We Are The Beatles

After Learning…With The Beatles

After Geography, their decision to stop touring, and After Math, the necessity to look after their own business affairs, for The Beatles it was also After School; time to be mature and make their own business decisions. They might have appeared like omnipotent masters to their fans, but from late 1967 they had to take all the decisions about their ever-expanding business affairs without Brian Epstein’s support; and work out how to realise their increasingly complex approach to music-making into something marketable. Read the rest of this entry »

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69; Been There – Done That!

Get Radical (Part 6 of Learning…With The Beatles)


The Art Collective known as The Beatles had released their masterpiece, now known as the White Album, but tellingly entitled The Beatles. This virginal white release signified their creative rebirth after Epstein’s death and the hat trick of experimentalist cartoon alter-egos they had donned in the mid-sixties. Having gone to India to clear their heads, regrouped unplugged with a broader group dynamic than ever before, they had amassed a huge swathe of songs and then recorded them, often as leader plus backing band. To me, along with opening Apple and signing and recording many other artists, this indicates that musically they had changed states for the third time. But this time we didn’t get it. Read the rest of this entry »

All You Need is Heutagogy

There’s nothing you can make that can’t be made.

No one you can save that can’t be saved.

Nothing you can do but you can learn how to be you (It’s easy)

1! 2!! 3!!! 4!!!! was replaced by a woozy “a-one, a-two, a-three, a-four!” and the bass that inspired The Jam’s best track kicks in. The Beatles had replaced the urgent intro to the faux live show of Please Please Me with the lazy faux ambience of their studio recording. Presence, the Holy Grail of recording since Edison in 1888, was to be replaced with artifice. Revolver, what goes around, was to come around again, this time at the bidding of the artisans.

“It was like letting the workmen take over the factory,” said McCartney about Revolver two years before May 68, five years before Lennon supported the Upper Clyde Shipbuilders work-in and ten years before the Lucas Aerospace Shop Stewards alternative Corporate Plan. But before they could run their own factory they needed yet another Fifth Beatle, the golden-eared wunder-kid Geoff Emerick who, as a nineteen year old studio engineer was promoted to work on Revolver. A fan, young and imbued with the shape-shifting sixties spirit, Emerick was to set up Abbey Road for recording in ways that were forbidden by EMI, but demanded by the Beatles. He miked McCartney’s bass with a loudspeaker on Taxman and told the stuffy classical string players on Eleanor Rigby to play loud.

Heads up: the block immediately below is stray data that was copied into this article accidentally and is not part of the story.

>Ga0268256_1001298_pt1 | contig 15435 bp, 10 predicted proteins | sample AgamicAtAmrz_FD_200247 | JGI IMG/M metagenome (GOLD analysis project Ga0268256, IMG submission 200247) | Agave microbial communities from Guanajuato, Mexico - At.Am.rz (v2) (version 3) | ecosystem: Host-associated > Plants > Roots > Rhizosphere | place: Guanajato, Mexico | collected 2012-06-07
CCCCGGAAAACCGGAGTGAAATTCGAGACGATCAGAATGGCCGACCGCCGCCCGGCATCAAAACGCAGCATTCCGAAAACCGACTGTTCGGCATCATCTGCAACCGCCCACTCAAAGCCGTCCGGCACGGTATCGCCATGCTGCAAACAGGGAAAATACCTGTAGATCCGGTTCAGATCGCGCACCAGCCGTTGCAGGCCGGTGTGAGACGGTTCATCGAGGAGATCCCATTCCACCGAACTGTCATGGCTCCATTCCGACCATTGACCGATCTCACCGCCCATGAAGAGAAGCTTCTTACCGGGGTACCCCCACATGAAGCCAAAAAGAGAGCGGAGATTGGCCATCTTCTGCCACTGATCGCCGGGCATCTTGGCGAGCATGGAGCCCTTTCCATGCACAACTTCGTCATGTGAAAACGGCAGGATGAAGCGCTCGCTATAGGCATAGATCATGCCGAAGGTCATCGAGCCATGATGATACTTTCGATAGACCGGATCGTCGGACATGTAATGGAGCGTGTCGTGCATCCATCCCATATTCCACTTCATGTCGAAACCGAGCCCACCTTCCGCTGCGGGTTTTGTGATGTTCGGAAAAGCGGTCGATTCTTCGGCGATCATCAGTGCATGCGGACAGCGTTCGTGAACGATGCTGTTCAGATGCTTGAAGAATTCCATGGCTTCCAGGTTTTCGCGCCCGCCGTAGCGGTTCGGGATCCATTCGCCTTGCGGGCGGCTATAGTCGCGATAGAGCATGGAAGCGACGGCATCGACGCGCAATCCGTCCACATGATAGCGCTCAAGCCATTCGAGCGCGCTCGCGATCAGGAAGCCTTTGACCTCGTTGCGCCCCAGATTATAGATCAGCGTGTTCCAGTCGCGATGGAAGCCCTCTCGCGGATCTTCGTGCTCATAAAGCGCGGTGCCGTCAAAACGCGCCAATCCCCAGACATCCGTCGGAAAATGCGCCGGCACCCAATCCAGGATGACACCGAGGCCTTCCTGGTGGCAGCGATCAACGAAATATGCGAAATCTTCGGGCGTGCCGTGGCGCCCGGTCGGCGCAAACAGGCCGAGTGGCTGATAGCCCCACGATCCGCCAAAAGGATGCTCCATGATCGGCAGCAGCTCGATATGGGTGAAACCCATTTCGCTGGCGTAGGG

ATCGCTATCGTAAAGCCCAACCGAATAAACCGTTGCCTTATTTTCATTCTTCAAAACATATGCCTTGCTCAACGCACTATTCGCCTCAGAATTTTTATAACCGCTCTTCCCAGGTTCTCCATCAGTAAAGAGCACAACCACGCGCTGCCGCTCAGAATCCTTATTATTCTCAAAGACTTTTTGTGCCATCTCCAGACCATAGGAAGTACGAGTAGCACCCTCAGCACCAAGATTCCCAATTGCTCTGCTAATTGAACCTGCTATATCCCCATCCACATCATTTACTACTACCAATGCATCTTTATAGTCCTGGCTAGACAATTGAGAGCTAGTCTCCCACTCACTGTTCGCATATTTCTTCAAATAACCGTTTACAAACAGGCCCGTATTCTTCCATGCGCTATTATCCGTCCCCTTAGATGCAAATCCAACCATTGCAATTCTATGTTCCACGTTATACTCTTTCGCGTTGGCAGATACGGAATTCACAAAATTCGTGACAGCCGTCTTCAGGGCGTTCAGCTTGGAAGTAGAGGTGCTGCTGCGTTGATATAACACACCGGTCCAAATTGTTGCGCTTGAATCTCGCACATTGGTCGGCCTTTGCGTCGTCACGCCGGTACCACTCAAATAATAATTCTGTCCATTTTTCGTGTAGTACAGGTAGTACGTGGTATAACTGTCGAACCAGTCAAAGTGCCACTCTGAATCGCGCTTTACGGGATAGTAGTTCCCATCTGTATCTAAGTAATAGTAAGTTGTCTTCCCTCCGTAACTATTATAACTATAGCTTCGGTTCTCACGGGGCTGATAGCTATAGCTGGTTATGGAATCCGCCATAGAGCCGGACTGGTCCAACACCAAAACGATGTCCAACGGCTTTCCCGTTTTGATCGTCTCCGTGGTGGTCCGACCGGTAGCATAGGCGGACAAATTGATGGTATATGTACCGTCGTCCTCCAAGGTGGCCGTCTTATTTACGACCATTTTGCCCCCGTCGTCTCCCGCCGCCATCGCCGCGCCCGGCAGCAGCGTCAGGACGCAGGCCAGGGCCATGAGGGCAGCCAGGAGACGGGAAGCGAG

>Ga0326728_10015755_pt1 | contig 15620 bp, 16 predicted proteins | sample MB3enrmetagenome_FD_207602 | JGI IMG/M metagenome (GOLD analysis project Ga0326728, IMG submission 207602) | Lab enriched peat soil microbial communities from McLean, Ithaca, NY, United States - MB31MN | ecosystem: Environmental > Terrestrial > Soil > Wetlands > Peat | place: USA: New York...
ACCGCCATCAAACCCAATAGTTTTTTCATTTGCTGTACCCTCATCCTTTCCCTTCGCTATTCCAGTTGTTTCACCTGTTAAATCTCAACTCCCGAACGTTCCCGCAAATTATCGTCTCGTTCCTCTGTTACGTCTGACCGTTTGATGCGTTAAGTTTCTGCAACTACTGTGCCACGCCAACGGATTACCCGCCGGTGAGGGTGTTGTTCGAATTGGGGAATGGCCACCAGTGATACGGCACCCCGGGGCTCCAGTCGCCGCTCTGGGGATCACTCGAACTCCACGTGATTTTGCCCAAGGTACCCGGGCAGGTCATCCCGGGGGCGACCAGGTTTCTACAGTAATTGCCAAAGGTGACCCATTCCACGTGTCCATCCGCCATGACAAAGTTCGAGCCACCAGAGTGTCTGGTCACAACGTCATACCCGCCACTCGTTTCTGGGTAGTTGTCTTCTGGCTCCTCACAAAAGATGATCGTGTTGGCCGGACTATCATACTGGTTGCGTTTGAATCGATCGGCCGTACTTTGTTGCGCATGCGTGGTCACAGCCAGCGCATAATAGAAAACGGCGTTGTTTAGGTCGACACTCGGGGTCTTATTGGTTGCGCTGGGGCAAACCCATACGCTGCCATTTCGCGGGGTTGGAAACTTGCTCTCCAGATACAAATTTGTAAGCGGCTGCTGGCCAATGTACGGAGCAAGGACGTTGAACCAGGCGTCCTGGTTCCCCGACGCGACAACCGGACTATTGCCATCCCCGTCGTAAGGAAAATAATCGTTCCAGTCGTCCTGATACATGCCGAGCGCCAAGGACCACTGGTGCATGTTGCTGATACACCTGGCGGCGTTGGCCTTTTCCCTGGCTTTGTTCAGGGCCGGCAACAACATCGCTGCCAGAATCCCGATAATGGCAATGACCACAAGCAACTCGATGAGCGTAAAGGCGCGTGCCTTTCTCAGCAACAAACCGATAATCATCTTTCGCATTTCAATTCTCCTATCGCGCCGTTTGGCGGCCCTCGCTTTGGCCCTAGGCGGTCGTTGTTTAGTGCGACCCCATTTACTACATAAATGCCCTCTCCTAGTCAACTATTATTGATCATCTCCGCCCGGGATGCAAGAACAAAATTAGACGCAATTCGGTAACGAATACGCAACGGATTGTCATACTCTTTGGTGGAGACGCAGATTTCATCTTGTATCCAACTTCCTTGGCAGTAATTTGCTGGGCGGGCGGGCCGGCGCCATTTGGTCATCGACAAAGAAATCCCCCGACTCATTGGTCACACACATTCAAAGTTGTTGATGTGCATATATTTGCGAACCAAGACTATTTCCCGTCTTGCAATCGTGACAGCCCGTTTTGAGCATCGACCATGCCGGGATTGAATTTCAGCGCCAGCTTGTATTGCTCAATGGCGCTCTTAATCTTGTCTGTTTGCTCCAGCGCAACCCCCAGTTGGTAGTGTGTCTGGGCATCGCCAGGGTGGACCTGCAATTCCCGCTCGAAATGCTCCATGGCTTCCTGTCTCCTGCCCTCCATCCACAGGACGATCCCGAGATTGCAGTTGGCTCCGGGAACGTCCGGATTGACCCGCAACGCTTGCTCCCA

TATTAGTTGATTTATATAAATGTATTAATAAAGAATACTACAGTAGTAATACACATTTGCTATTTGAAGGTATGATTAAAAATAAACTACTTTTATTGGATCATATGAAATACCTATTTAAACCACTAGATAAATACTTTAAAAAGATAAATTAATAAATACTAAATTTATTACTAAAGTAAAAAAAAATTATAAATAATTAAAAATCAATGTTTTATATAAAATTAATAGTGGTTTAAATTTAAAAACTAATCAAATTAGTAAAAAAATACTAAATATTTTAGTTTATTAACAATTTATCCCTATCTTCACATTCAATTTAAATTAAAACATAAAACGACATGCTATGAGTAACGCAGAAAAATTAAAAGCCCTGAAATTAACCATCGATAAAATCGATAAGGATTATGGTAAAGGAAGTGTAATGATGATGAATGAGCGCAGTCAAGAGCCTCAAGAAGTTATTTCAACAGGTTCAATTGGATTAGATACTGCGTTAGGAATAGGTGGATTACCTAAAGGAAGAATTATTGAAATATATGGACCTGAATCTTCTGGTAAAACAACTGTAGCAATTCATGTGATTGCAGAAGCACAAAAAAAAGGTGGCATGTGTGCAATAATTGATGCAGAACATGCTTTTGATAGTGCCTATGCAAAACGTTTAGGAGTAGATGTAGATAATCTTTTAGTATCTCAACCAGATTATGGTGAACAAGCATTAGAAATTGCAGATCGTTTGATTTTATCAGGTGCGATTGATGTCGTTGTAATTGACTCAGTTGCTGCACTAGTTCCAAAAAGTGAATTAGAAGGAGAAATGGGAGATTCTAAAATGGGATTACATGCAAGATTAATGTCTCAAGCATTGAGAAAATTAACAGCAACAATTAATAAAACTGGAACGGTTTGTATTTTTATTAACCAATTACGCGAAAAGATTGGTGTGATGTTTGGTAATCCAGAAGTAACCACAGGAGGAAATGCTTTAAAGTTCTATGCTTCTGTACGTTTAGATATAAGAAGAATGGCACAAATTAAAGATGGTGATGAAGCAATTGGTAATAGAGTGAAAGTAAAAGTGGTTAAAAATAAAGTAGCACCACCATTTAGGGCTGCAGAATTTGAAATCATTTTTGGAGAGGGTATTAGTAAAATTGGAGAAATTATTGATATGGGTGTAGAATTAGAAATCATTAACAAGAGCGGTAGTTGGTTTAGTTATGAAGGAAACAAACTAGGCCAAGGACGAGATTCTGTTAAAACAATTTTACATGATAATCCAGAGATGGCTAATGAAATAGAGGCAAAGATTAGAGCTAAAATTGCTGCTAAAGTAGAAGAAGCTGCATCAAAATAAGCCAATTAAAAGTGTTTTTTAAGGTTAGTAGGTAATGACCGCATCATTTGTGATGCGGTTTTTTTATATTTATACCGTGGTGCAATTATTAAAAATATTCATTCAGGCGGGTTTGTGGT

Despite their productivity tending to support McCartney’s industrial assertion, The Beatles in fact turned Abbey Road into an Art School not a factory. A musical research lab for their creativity, just before Arts Labs, from which David Bowie would emerge, gained popular currency, along with the mid-sixties fad for multi-media happenings and various forms of experimental art. McCartney befriended the emerging leading lights of London counter-culture, Hopkins, Miles, Dunbar, supported the Indica Gallery and it, engaging with various tropes of the English counter-culture. Lennon, of course, was ready to Howl on a Daily basis if he could throw a Spaniard in The Works. So let’s get inside The Beatles creativity like Vpmatt on the Beatles most “experimental” track.   Read the rest of this entry »

Learning…With The Beatles

John, Paul, George and Ringo were musically self-taught but received detailed instruction in the arts of popular music, were completely ignored yet extravagantly supported, were outright copyists and extraordinarily original. They brought everything they had learnt to The Beatles and kept on learning.

They re-invented authentic pop music after “the day the music died” (Feb 3rd 1959) and went on to create a new template, what Rolling Stone called the “self-contained band“, which has dominated popular music ever since with little variation. Even in 2007, the digital age, when Radiohead elected to make In Rainbows freely available to download it was as an album; an art work still in the shadow of Sgt Pepper. Arguably Radiohead were trying to solve a business problem that The Beatles had failed to solve with Apple.

Analysing the break up of the Beatles in his book You Never Give Me Your Money, Peter Doggett writes that “together and alone, at odds and at one, the Beatles somehow managed to create and preserve music that is as enduring as their myth, perfectly encapsulating their own time and enriching every time to come”. My stories have been about encapsulating that time, the sixties, and now I want to propose a fresh understanding of that musical creativity to enrich our time.